The importance of the right benchmark

A new paper by EDHECInfra argues that selecting the right benchmark could completely change investors’ preferred asset allocation to infrastructure equity and debt.

Asset allocation choices famously determine a significant proportion of investment outcomes, but as recent research shows, benchmark selection is an integral part of this process. For example, the authors of Benchmark selection and performance in the Journal of Pension Economics and Finance last year find that in the cross-section of pension funds, asset allocation explains on average only 19 per cent of the variation in pension fund returns while benchmark selection dominates and explains 33 per cent of cross-sectional returns.

In a new paper published entitled “Strategic Asset Allocation with Unlisted Infrastructure – Better Data for Sensible Results”, we show the importance of benchmark selection for investors who want to include the infrastructure asset class in their strategic allocation. Using the latest benchmark data shows that unlisted infrastructure equity and debt could play a significant role in institutional portfolios with as much as 10 per cent of the global portfolio.

For years the OECD has reported low allocations to infrastructure of 2 per cent on average for large pension plans, suggesting that private capital is not about to plug the ‘infrastructure investment gap’ often lamented by the G20 and other international bodies. This new research suggests that with the right benchmarks data, allocations could be five times higher.

Given the importance of SAA in the implementation of efficient long-term diversification, establishing ex ante the role of illiquid asset classes such as unlisted infrastructure in the total portfolio at this stage is important because these investment decisions are not easily reversed: transaction costs are high and, in bad times, unlisted infrastructure is almost completely illiquid.

In fact, investors have been using the wrong data to assess the role of unlisted infrastructure investments in their global allocation: listed proxies and appraisal-based indices as policy benchmarks leaves them none the wiser about the strategic role of unlisted infrastructure.

Listed proxies are perfectly correlated with stocks and are therefore not a separate asset class, and appraisal indices are not correlated with anything and cannot be used to perform a serious asset allocation exercise because they rely on stale net asset values that do not reflect market prices. In the paper, we show that un-smoothing appraisal-based returns only makes the problem worse.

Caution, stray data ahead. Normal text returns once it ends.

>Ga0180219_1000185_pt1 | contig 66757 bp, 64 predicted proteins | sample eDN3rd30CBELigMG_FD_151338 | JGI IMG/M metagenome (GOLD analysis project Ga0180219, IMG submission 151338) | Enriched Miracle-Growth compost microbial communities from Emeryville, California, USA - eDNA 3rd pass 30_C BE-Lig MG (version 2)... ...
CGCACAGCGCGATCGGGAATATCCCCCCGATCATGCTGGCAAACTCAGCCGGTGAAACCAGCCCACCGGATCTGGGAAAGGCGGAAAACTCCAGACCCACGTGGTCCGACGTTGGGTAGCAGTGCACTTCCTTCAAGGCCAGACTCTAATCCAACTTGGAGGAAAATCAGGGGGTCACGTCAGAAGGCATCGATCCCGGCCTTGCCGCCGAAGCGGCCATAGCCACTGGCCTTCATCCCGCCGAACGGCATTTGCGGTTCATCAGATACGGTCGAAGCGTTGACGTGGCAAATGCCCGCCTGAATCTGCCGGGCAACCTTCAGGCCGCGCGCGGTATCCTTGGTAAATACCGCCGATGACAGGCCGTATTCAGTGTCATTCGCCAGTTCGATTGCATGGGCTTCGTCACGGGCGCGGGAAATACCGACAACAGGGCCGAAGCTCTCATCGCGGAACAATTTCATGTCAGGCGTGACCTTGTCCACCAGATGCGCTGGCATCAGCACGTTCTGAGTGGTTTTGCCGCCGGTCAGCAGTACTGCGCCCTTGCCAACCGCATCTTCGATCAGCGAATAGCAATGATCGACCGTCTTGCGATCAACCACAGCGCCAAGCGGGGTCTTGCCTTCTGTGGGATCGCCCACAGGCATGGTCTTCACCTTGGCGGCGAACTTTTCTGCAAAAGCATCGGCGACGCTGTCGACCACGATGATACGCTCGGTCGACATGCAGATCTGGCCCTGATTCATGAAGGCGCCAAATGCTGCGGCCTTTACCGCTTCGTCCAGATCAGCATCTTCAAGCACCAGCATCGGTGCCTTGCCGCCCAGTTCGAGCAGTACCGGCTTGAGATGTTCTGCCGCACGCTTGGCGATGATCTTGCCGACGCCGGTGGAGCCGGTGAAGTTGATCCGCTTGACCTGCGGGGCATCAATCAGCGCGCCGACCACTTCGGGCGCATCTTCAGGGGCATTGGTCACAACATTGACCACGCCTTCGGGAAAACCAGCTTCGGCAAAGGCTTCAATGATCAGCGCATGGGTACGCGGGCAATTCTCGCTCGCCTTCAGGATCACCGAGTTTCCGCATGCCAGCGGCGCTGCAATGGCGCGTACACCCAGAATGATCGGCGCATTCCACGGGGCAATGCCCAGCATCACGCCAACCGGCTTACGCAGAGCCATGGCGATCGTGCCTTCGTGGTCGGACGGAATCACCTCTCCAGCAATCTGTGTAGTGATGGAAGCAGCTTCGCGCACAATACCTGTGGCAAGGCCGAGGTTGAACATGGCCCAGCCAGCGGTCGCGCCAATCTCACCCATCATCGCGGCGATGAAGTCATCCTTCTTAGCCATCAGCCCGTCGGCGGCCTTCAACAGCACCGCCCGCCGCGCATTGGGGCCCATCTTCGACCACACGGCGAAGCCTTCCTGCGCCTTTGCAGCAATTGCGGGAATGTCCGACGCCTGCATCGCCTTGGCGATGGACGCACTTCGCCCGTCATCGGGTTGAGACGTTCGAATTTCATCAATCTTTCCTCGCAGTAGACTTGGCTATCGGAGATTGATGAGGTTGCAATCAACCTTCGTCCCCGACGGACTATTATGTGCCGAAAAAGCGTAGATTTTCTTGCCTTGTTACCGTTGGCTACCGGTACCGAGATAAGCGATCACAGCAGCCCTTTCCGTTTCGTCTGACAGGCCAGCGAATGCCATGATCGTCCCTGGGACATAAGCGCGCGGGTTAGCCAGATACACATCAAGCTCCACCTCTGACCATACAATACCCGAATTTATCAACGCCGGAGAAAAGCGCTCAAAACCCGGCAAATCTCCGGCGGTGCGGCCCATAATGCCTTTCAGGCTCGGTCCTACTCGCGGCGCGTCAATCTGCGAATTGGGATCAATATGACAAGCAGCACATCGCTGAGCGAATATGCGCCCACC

Instead, using data that reflects the evolution of asset prices yields convincing results. Using the infra300® index, which captures the fair market value of 300 infrastructure companies in more than 20 countries, we show that unlisted infrastructure equity could account for as much as 10 per cent of the portfolio of yield-seeking investors. Likewise, using a broad market index of infrastructure debt, the paper finds significant allocations to infra debt for liability-driven investors.

Most investors are under-invested in this asset class because they lacked robust data showing the potential of infrastructure equity and debt in the total portfolio. But thanks to recent advances in data collection and asset pricing technology, they can now answer long-standing questions about why and how they should invest in infrastructure.”

In the paper, we conduct multiple robustness tests of the quality of the data of the role of infrastructure in the portfolio. The infra300 index data is not smoothed, exhibits meaningful correlations with other classes and is representative of the investible universe. Now we can show that infrastructure improves the risk-adjusted returns of a multi-asset portfolio without using arbitrary or binding constraints.

The paper also explores how investors can improve the quality of their asset allocation by using granular data that matches their exposures to different infrastructure sub-segments, each of which corresponds to very different types of investments and risk exposures.

For investors just starting to consider infrastructure as an asset class, these insights can make a significant difference. For existing infrastructure investors, it is the opportunity to revisit and adjust their allocation to this important asset class.

The paper can be accessed here.

Frédéric Blanc-Brude is the director of EDHECinfra.

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